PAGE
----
Leash Reactivity in Dogs

Tiffany Tupler, DVM, CBCC-KA
By Tiffany Tupler, DVM, CBCC-KA on May 10, 2023

Leash reactivity is when a dog exhibits fearful behaviors that may become aggressive when the dog is restrained by a leash, confined to a small space, or otherwise feels trapped. It is characterized by barking, lunging, growling, air snapping, or even biting.

If left untreated, leash reactivity can develop into a long-term and chronic problem as fear develops into anxiety and stress. There is also a risk of redirection of the aggression, where the dog unpredictably turns their aggression on other animals or people, potentially causing harm.

Causes of Leash Reactivity in Dogs

Leash reactivity is caused by a variety of factors, including fear, anxiety, lack of socialization, and past negative experiences. Dogs that have not been properly socialized with other dogs and humans are more likely to develop confinement/leash reactivity, as they may feel threatened, nervous, or uncomfortable when they encounter people or other dogs. This feeling increases when the stimulus or trigger moves closer into your dog’s comfort zone.

There are certain risk factors that can lead to this type of reactivity. These include being physically or mentally punished during training; having negative experiences while being on leash, such as being attacked by another dog; being shocked or choked during training; hearing loud noises; or exhibiting fearful behaviors while outside due to a lack of socialization.

In some cases, leash reactivity may be due to an underlying medical condition such as pain, discomfort, or illness. It’s always important to chat with your veterinarian regarding anything related to your pet’s health and behavior.

Symptoms of Leash Reactivity in Dogs

The following are common behaviors indicative of leash reactivity:

  • Barking, growling, or snarling at people or other dogs while on a leash

  • Lunging toward people or other dogs while on a leash

  • Whining or crying when approaching other dogs or people

  • Intense focusing on other dogs or people

  • Hiding behind a pet parent or trying to escape

  • Exhibiting body language such as raised fur, stiff body posture, and dilated pupils

Management and Treatment of Leash Reactivity in Dogs

The management and treatment of leash reactivity entails behavior therapy and requires patience, consistency, and the assistance of a professional dog trainer or board-certified veterinary behaviorist. It consists of:

Training and socialization

Proper training and socialization are crucial in the management of this condition. Having basic commands and communication with your dog will help when they become stressed or anxious while walking. Having this communication channel during behavior modification will help your dog feel less anxious and stressed when approaching unfamiliar or scary stimuli.


Counterconditioning involves altering and managing the emotional response to a trigger/stimuli, such as another dog or a person, by associating the trigger with something positive, such as treats or playtime. This is a great way to help teach your dog new behaviors to perform while on leash. Avoid punishment, yelling, yanking, choking, or other forms of aversion, as this can increase fear and anxiety, which can make the behaviors worse over time.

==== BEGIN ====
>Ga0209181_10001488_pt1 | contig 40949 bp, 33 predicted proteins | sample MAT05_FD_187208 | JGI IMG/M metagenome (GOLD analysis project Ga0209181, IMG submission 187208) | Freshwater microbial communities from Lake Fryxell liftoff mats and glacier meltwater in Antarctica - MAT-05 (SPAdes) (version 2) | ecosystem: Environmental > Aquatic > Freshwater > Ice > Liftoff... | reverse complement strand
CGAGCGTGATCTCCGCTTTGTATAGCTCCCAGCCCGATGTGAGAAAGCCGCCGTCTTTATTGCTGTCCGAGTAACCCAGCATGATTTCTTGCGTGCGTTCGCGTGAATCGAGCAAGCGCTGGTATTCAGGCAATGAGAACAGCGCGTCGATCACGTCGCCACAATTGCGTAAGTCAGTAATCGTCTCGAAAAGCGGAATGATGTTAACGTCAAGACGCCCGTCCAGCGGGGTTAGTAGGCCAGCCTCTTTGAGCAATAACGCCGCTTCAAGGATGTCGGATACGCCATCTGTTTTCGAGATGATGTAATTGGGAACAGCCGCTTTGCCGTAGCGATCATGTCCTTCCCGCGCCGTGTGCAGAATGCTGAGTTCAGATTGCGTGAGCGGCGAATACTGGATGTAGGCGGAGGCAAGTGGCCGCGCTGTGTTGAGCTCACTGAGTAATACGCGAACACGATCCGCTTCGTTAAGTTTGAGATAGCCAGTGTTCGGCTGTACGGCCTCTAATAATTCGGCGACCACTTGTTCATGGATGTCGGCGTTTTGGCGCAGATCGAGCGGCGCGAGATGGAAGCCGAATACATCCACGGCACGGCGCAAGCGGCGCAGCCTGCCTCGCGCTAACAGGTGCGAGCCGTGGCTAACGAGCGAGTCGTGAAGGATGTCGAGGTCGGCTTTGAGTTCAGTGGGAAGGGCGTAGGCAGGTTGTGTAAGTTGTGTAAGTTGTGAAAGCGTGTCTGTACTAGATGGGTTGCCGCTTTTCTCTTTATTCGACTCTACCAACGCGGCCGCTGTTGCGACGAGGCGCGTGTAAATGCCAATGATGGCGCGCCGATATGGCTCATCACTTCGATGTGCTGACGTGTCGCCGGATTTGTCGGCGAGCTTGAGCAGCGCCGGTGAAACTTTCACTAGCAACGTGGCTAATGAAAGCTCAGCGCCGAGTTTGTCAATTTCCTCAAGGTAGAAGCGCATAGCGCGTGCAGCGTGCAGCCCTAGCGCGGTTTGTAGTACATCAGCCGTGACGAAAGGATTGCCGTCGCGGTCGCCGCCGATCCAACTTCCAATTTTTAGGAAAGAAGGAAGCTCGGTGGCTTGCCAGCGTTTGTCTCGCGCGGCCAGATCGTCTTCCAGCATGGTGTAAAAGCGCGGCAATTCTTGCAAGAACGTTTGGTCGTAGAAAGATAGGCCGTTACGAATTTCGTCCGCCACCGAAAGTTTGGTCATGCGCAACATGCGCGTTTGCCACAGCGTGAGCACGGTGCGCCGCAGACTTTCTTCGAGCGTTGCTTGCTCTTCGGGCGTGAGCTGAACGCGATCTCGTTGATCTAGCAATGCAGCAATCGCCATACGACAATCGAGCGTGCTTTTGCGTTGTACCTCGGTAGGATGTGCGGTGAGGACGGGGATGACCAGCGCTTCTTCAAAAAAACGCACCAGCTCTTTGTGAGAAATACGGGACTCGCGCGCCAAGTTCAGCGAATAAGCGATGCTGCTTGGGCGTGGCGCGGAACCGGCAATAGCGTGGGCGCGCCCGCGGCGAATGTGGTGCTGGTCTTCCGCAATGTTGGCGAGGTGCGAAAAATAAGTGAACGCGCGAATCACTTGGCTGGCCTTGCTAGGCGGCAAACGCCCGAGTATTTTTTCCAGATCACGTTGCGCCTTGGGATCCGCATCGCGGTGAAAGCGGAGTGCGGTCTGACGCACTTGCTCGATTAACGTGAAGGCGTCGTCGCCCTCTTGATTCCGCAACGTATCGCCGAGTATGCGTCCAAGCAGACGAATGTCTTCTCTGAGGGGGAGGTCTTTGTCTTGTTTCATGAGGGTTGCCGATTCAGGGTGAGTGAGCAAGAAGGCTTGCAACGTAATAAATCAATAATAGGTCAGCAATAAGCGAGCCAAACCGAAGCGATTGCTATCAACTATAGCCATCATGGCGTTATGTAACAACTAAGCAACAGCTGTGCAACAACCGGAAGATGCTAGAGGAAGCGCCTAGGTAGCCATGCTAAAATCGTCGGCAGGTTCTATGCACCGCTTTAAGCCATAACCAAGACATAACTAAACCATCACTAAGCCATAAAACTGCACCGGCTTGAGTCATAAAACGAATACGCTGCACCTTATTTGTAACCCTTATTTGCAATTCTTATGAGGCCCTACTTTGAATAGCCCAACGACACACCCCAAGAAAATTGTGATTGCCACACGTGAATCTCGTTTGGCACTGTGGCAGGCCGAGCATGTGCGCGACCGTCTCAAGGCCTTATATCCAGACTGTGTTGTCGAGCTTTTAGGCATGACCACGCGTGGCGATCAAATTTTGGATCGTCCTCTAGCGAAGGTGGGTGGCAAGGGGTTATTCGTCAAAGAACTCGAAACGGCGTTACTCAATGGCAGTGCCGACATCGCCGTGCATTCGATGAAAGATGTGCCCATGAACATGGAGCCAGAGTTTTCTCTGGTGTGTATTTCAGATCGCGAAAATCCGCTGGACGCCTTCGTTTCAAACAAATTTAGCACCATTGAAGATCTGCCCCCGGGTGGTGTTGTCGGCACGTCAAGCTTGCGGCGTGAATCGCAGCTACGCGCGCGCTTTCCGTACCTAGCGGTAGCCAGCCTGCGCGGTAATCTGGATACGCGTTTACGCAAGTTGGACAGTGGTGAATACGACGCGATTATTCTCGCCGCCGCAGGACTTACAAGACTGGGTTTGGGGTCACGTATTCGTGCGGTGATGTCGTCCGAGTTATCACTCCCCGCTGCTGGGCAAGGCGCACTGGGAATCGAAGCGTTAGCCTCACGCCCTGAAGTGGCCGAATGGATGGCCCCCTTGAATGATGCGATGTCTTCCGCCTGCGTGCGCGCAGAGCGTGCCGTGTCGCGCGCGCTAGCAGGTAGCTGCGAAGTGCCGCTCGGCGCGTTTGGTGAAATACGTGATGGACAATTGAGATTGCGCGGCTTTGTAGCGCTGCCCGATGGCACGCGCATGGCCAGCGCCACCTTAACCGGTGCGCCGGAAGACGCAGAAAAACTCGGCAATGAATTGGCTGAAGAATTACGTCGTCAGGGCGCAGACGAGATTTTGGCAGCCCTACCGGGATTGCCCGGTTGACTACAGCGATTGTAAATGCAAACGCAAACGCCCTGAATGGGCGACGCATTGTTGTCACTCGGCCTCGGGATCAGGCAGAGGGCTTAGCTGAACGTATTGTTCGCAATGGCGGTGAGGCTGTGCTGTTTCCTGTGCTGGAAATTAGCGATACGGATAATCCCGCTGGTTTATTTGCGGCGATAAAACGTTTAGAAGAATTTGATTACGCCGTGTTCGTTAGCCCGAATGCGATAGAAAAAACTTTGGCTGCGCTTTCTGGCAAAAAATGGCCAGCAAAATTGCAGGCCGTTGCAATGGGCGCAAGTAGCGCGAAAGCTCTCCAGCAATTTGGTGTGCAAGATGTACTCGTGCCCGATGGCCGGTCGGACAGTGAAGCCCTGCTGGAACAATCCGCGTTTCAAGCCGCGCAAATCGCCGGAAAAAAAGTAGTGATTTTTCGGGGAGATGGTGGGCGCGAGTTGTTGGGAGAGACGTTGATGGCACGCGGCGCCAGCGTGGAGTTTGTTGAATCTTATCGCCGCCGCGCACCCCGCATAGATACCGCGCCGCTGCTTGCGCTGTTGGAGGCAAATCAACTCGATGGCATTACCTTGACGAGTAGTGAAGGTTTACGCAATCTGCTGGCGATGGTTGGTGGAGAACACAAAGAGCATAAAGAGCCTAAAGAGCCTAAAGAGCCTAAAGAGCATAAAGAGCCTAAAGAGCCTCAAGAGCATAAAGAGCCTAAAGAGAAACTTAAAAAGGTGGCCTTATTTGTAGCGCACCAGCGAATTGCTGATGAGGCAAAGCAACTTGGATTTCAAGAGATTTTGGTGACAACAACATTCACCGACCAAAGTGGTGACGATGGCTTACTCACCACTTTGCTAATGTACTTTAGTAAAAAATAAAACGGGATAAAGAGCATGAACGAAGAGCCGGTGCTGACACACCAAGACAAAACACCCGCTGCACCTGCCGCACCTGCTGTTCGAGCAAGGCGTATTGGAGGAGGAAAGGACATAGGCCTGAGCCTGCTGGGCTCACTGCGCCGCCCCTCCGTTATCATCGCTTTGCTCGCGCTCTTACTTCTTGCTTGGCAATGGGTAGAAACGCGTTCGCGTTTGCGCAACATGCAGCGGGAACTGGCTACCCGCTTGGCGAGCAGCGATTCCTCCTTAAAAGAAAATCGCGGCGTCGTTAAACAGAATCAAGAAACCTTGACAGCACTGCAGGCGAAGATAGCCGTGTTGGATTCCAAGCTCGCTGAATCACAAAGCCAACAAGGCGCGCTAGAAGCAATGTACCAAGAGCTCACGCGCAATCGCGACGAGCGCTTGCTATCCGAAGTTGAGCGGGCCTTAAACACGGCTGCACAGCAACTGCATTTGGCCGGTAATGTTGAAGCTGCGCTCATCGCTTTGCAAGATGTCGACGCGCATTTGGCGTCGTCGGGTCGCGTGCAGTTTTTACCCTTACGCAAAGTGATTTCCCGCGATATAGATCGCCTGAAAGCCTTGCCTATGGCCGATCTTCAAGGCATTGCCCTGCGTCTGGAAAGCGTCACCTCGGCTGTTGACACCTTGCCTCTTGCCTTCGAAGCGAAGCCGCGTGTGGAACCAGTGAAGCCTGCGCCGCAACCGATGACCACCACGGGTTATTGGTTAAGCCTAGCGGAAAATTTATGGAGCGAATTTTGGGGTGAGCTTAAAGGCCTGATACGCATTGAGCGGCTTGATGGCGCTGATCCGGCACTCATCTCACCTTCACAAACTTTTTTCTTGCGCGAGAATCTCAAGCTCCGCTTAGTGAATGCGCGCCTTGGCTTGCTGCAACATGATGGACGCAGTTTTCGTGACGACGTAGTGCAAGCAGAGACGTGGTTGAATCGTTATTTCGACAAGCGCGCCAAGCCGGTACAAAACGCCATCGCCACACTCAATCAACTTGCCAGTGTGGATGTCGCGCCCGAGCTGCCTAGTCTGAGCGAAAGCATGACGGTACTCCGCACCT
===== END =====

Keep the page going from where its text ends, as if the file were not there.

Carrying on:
Desensitization involves gradually exposing your dog to a trigger while they are calm and relaxed in a controlled, safe, and stress-free environment to reduce their fear and anxiety response.

Safety equipment

The use of equipment such as a front-clip harness or head halter can help manage leash reactivity by providing better control and reducing your dog’s ability to pull or lunge. Additional items to help with leash training can include a treat pouch, a training clicker, and of course some yummy training treats.

Supplements and pheromones 

You may also want to consider using calming supplements and pheromone collars during the training period. Keep in mind that these products are used to assist with behavioral therapy and modifications but do not replace daily routine and consistent application of therapy.


In severe cases, prescription medications may be necessary to assist in creating relaxed and stress-free behaviors. Speak to your veterinarian or a board-certified veterinary behaviorist to determine the right medication for your dog.

Leash reactivity in dogs can be a challenging and stressful behavior to manage for both you and your pup. With proper training, however, creating a safe and relaxed training environment, understanding key points about socialization, and getting the help of a veterinary professional can ease the stress your pet may be feeling.

It is essential to understand the causes of leash reactivity and to work with your dog to change their behavioral response to triggers. With patience, consistency, and love, leash reactivity can be managed, and you can begin to enjoy the true pleasure of walking with your pup!

Featured Image: iStock.com/Lolkaphoto

Tiffany Tupler, DVM, CBCC-KA


Tiffany Tupler, DVM, CBCC-KA


Dr. Tiffany Tupler is a graduate from the University of Florida College of Veterinary Medicine with a certificate in shelter medicine and...

Help us make PetMD better

Was this article helpful?

Get Instant Vet Help Via Chat or Video. Connect with a Vet. Chewy Health